Reducing the risk of CVD in future generations


New research from BMJ indicates that children of mothers with diabetes have higher rates of early-onset CVD.

pregnant diabetic

©Людмила Ильина -

New research from BMJ indicates that children of mothers with diabetes have higher rates of early-onset cardiovascular disease (CVD) from childhood to age 40. 

The population-based cohort study examined all 2,432,000 livebirth children without congenital heart disease born in Denmark between 1977 and 2016. Follow-up with the participants began at birth up to the first diagnosis of CVD, death, emigration, or through the end of the study (December 31, 2016). 

The authors examined associations between types of maternal diabetes and early onset of CVD in offspring and the combined effect of maternal diabetes and maternal history of CVD on the rate of early-onset CVD in offspring. They also looked at whether pregestational complications of diabetes further increased risk of CVD in offspring. They hypothesized that intrauterine exposure to maternal diabetes could lead to an excess risk of early-onset CVD in offspring from childhood to early adulthood (up to 40 years).

The authors considered offspring born to mothers diagnosed with diabetes before childbirth to have been prenatally exposed to maternal diabetes mellitus. Maternal diabetes was categorized as gestational diabetes or pregestational diabetes. Women with pregestational diabetic complications were classified into two groups: those with one complication and those with multiple complications. The outcome of interest was early-onset CVD in offspring, defined as the first occurrence of CVD in the Danish Register of Cause of Death. The authors identified the outcomes using ICD-8 and ICD-10 codes for CVD or surgery codes for coronary artery bypass graft surgery and percutaneous coronary interventions.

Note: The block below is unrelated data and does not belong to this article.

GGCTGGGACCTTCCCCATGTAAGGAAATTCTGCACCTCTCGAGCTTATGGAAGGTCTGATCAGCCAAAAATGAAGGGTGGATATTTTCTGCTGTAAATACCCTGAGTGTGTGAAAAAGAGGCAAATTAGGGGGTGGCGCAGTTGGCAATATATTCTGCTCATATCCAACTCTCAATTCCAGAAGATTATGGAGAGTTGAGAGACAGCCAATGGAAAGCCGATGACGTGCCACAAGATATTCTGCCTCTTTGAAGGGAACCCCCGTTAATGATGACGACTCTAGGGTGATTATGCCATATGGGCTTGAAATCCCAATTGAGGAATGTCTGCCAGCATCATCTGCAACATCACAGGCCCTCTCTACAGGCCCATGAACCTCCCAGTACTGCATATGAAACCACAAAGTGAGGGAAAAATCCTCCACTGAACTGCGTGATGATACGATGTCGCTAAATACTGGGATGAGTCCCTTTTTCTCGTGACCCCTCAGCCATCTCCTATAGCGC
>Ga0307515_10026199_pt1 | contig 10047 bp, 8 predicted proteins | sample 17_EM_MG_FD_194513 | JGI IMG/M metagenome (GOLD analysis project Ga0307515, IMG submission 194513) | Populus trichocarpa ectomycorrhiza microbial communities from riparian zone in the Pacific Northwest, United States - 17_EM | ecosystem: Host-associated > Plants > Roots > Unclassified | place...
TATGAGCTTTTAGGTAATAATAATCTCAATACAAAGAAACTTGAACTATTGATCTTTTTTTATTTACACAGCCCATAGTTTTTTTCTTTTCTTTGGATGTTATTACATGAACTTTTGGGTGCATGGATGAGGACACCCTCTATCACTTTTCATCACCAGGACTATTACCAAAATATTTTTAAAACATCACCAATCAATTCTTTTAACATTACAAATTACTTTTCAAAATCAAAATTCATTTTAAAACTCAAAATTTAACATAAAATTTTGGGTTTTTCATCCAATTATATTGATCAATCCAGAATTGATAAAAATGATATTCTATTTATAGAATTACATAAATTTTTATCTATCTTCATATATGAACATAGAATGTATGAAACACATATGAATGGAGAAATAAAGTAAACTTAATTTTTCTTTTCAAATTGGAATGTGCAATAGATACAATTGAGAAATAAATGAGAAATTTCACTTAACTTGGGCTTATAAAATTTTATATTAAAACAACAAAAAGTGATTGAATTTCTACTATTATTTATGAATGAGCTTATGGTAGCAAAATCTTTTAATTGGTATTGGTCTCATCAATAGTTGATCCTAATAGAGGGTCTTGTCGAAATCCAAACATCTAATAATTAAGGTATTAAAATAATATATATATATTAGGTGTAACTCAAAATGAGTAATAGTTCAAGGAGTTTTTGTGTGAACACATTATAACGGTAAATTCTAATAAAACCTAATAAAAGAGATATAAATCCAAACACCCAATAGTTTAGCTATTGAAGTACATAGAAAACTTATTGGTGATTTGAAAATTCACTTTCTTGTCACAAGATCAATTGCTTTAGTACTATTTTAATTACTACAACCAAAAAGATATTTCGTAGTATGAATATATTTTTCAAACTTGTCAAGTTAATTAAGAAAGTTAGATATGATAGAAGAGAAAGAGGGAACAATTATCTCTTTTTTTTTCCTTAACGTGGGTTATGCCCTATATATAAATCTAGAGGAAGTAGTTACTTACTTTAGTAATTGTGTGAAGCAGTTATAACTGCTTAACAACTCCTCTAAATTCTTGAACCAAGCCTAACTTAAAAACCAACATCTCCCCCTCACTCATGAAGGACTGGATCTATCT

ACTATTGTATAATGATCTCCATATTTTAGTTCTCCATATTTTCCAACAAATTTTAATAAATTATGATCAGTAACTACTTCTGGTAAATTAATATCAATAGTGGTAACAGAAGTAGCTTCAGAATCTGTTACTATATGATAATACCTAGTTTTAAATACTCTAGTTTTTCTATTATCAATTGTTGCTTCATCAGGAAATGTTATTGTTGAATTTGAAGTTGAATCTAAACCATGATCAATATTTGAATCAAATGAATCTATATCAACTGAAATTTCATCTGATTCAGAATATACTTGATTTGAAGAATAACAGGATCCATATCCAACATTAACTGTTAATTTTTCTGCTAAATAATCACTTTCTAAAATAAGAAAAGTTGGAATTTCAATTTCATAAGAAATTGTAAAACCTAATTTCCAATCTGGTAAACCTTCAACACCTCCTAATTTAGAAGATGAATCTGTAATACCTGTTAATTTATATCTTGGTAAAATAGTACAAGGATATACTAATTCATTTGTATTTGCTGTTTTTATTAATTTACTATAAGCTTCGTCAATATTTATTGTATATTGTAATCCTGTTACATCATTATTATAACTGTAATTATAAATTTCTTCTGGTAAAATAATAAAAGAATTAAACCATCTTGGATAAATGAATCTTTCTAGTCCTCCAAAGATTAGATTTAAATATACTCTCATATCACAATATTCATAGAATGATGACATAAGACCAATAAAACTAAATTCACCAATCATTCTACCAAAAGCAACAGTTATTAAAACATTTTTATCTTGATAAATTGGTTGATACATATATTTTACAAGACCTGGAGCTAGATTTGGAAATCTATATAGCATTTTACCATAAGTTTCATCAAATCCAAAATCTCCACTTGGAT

Of the 2,432,000 births included in the study, 54,864 (2.3%) were exposed to maternal pregestational diabetes and the proportion of offspring born to mothers with diabetes increased over time. Compared with mothers who did not have diabetes, mothers with diabetes were more likely to be older, to have had higher education, to have higher parity, to live alone, and to smoke less during pregnancy. Compared with unexposed offspring, offspring exposed to maternal diabetes were more likely to have a perinatal history of CVD and to have a higher rate of developing diabetes, obesity, hypertension, hypercholesterolemia, and chronic kidney diseases. 

During 40 years of follow-up, 1,153 offspring of mothers with diabetes and 91,311 offspring of mothers who did not have diabetes were diagnosed with CVD. Exposed offspring had a higher rate of CVDs than unexposed offspring (hazard ratio [HR] 1.29, 95% CI 1.21 – 1.37); cumulative incidence among offspring unexposed offspring at 40 years of age (13.07% [12.92% to 13.21%]);  cumulative incidence difference between the exposed and the unexposed offspring (4.72% [2.37% to 7.06%]).  An increased rate of early onset CVD was seen in offspring exposed to pregestational diabetes (HR 1.34, 1.25-1.43) or gestational diabetes (HR 1.19, 95% CI 1.07-1.32). 

The authors found a higher incidence of CVD in offspring born to mothers with both diabetes and comorbid CVD (HR 1.73, 95% CI 1.36-2.20) than in the offspring of mothers with diabetes only (HR 1.29, 95% CI 1.21-1.37). Offspring born to mothers with pregestational diabetes and diabetic complications had a higher incidence of CVD (HR 1.60, 95% CI 1.25-2.05) than the offspring of mothers with pregestational diabetes but without diabetic complications (HR 1.31, 95% CI 1.16-1.48).


The authors believe the results from the study show that children of mothers with diabetes, and particularly those with a history of CVD or diabetic complications, have increased rates of early-onset CVD from childhood to age 40. These findings reinforce the importance of prevention, screening, and treatment of diabetes in women of childbearing age to help reduce the risk of CVD in future generations.

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